Mark E. GiaQuinta, Esq.
HALLER & COLVIN, P.C.
444 East Main Street
Fort Wayne, Indiana 46802
Telephone: (260) 426-0444
Facsimile: (260) 422-0274
Legal Assistant: Carrie Thomas, (260) 399-1528, firstname.lastname@example.org
The Indiana State Teachers Association reports on a bill to privatize more public schools in Indianapolis. Privatization is not new. It is the theme song of the Obama administration in collaboration with libertarian think tanks and far-right governors.
What is new here is that the legislature is passing this plan with no evidence that it will benefit children or improve education. No, wait, there IS. Evidence. The evidence shows that all such turnovers have failed. This is faith-based policy.
The House Education Committee passed HB 1321 (Rep. Bob Behning, R-Indianapolis) 9-4 along party lines.
The bill gives the IPS School Board power to enter into contracts with “special management teams” (i.e. outside vendors) to create “innovation schools,” formerly called under the bill “portfolio schools.” These terms are simply euphemisms for takeover schools.
HB 1321 is being pushed and supported by the IPS Superintendent Lewis Ferebee and IPS school board, Indianapolis Mayor Greg Ballard, Stand for Children, and the Indianapolis Chamber of Commerce.
It is being promoted as an opportunity for collaboration between the school board and charter schools in exchange for “flexibility” with IPS schools earning a grade of D or F. However, the chief bit of flexibility the bill focuses in on is the elimination of teacher rights and input. The superintendent talked about best practices and teacher buy-in, yet his bill models neither.
The main talking points against this bill are:
The IPS School Board was elected and the IPS Superintendent was hired to operate the schools in their school district—not pay middlemen to do their work.
The performance record of these outside private companies taking over schools in this state has been a failure—all 5 schools that have been taken over (now in their 3rd year of operation) remain “F” schools (4 in IPS, 1 in Gary). Taxpayers have paid millions of dollars so far to these companies with no discernible return.
Blaming teachers and their unions is a cop-out and indefensible: in 2011, the General Assembly narrowed bargaining and discussion topics and timelines and created new teacher evaluation and due process laws heavily favoring school employers. It is clear that the intent is to make these teachers “at will” employees.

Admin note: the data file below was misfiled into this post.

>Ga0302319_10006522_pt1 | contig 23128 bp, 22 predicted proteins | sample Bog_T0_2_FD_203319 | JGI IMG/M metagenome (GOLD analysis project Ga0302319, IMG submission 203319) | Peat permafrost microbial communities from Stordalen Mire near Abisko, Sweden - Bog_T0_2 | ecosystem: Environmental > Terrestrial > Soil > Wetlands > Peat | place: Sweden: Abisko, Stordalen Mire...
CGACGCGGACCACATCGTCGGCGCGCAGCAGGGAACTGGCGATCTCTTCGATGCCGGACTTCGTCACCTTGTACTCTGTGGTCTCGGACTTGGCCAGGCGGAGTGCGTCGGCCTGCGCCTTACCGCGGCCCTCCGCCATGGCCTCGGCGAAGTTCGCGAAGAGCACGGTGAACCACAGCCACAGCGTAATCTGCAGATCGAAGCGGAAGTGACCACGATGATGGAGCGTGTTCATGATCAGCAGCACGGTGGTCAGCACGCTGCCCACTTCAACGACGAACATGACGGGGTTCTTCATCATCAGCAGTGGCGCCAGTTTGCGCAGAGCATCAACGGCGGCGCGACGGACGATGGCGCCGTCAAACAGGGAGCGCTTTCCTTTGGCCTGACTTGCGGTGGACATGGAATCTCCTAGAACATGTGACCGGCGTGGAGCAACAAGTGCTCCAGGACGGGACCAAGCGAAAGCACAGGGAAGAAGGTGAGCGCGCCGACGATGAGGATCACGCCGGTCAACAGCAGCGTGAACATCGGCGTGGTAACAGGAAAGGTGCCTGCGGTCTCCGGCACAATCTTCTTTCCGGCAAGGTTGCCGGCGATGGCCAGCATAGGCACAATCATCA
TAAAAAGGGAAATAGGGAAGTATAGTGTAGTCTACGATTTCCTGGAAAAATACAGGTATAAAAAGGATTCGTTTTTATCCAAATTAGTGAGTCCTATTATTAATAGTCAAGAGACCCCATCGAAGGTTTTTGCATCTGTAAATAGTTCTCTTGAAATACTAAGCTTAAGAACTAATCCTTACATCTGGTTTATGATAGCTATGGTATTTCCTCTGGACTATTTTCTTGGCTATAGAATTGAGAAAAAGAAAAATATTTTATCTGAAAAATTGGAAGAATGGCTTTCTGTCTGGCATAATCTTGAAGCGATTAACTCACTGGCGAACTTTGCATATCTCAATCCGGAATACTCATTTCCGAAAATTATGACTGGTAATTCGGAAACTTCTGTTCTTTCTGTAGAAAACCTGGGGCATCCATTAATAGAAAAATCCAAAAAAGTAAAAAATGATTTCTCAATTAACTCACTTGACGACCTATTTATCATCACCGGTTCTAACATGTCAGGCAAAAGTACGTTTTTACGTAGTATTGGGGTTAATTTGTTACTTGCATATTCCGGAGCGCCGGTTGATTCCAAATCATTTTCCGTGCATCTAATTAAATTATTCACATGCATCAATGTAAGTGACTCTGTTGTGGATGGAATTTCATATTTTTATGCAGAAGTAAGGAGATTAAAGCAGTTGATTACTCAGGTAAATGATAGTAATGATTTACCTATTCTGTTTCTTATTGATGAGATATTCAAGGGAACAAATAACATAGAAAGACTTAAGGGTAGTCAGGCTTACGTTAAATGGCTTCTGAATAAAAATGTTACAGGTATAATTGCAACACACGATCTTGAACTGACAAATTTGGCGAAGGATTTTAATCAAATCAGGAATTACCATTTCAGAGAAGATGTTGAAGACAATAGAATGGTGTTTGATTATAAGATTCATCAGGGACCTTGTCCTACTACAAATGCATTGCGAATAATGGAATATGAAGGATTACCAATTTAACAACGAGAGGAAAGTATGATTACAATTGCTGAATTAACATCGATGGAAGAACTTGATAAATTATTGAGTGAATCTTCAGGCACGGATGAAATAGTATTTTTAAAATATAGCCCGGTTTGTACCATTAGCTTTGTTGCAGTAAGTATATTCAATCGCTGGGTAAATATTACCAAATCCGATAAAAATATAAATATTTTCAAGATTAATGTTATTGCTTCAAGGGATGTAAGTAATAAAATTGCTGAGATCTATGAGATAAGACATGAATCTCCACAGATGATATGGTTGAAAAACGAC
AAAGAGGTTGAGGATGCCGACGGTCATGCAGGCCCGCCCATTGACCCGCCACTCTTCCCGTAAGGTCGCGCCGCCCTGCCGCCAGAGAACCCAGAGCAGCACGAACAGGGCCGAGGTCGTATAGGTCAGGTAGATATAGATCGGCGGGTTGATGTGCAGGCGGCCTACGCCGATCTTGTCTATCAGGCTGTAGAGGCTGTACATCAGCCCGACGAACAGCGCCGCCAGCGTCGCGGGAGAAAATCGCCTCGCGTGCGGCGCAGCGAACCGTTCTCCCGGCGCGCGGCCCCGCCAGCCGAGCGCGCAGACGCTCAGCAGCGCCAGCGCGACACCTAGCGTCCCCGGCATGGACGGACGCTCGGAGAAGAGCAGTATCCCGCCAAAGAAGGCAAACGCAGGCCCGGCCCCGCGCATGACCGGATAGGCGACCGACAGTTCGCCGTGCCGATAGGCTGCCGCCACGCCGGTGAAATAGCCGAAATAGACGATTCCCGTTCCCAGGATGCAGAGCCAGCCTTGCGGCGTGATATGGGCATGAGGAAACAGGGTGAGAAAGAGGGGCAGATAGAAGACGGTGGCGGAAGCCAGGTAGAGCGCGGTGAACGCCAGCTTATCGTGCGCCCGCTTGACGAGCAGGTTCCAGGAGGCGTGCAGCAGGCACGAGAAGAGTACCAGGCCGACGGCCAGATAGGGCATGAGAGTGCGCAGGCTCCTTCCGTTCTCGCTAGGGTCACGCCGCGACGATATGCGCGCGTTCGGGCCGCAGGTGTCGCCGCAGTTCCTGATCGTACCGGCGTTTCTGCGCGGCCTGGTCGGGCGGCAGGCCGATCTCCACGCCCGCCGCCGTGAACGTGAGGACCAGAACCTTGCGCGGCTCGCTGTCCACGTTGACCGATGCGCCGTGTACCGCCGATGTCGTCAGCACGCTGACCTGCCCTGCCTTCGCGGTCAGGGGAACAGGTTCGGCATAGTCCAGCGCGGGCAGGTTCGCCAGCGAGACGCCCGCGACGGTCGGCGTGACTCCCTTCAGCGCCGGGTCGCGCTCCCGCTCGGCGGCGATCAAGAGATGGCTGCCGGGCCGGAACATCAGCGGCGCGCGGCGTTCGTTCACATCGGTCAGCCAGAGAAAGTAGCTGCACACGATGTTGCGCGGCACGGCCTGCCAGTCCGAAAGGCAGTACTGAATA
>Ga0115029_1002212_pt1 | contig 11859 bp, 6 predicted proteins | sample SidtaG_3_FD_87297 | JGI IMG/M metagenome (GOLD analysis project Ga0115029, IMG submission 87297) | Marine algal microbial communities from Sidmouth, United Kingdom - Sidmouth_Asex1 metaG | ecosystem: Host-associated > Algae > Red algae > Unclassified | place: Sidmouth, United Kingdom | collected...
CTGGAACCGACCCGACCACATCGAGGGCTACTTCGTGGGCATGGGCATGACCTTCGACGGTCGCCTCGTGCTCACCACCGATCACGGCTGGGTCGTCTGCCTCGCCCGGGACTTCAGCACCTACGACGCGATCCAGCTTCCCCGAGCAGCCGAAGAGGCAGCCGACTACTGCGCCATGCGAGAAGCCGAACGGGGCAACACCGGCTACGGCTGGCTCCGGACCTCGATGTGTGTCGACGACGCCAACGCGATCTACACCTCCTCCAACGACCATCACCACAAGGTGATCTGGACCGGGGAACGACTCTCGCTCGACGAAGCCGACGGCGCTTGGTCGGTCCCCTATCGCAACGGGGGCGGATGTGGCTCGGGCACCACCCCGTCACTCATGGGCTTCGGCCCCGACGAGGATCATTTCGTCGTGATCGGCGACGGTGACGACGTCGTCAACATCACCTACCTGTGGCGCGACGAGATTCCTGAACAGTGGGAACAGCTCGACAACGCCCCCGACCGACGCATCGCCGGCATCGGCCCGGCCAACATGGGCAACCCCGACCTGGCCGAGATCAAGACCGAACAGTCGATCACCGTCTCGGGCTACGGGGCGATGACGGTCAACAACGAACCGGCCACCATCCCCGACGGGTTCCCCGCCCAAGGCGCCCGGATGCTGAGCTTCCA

HB 1321 is an insult to teachers working in some of the most challenging schools in the state and “giving away” students and teachers in these schools is shameful.
Phyllis Bush of the Northeast Indiana Friends of Public Education sent word that it is -16 degrees in Fort Wayne, Indiana.
But the legislature never rests, she says:
“At 1:30 the Senate Education Committee will be discussing taking away the Statewide testing requirements for voucher schools. Anything for keeping the playing field level….just in case you are a glutton for punishment, here is the live stream link: http://iga.in.gov/legislative/2014/committees/education_and_career_development_3400″
Ever busy, the legislature also expects to pass a constitutional amendment banning gay marriage, which is already illegal.
If you saw a person drowning, would you throw him a life preserver or would you tell him to swim harder? Or perhaps withdraw the lifeline that he was clinging to?
If you saw a visually impaired person trying to cross a busy street, would you help her or would you tell her she is on her own? Or, to make things worse, take away her cane?
This Indiana teacher responded to another reader to explain how Indiana is punishing schools where the scores are low by withdrawing funding that the school needs to help the children:
The state of Indiana has decided that if a school is struggling to bring test scores up, they LOSE money that might otherwise help provide the resources that low-SES schools lack. When school funding is cut because of scores, the first issue to suffer is the budget for materials. The second – pay for teachers and teachers’ positions. This makes it harder to attract and retain the best teachers, and that contributes to the problem you address.
So the state uses funding to punish schools who need the most help. It’s the proverbial vicious cycle! And this is why many suspect and vocally claim that school reformers are deliberately widening the gap between the haves and have-nots.
Republicans in Indiana still can’t get over the fact that the voters elected Glenda Ritz as state commissioner of education in 2012 and tossed out their idol, Tony Bennett, who outspent Ritz 10-1.
Ritz won more votes than Governor Mike Pence.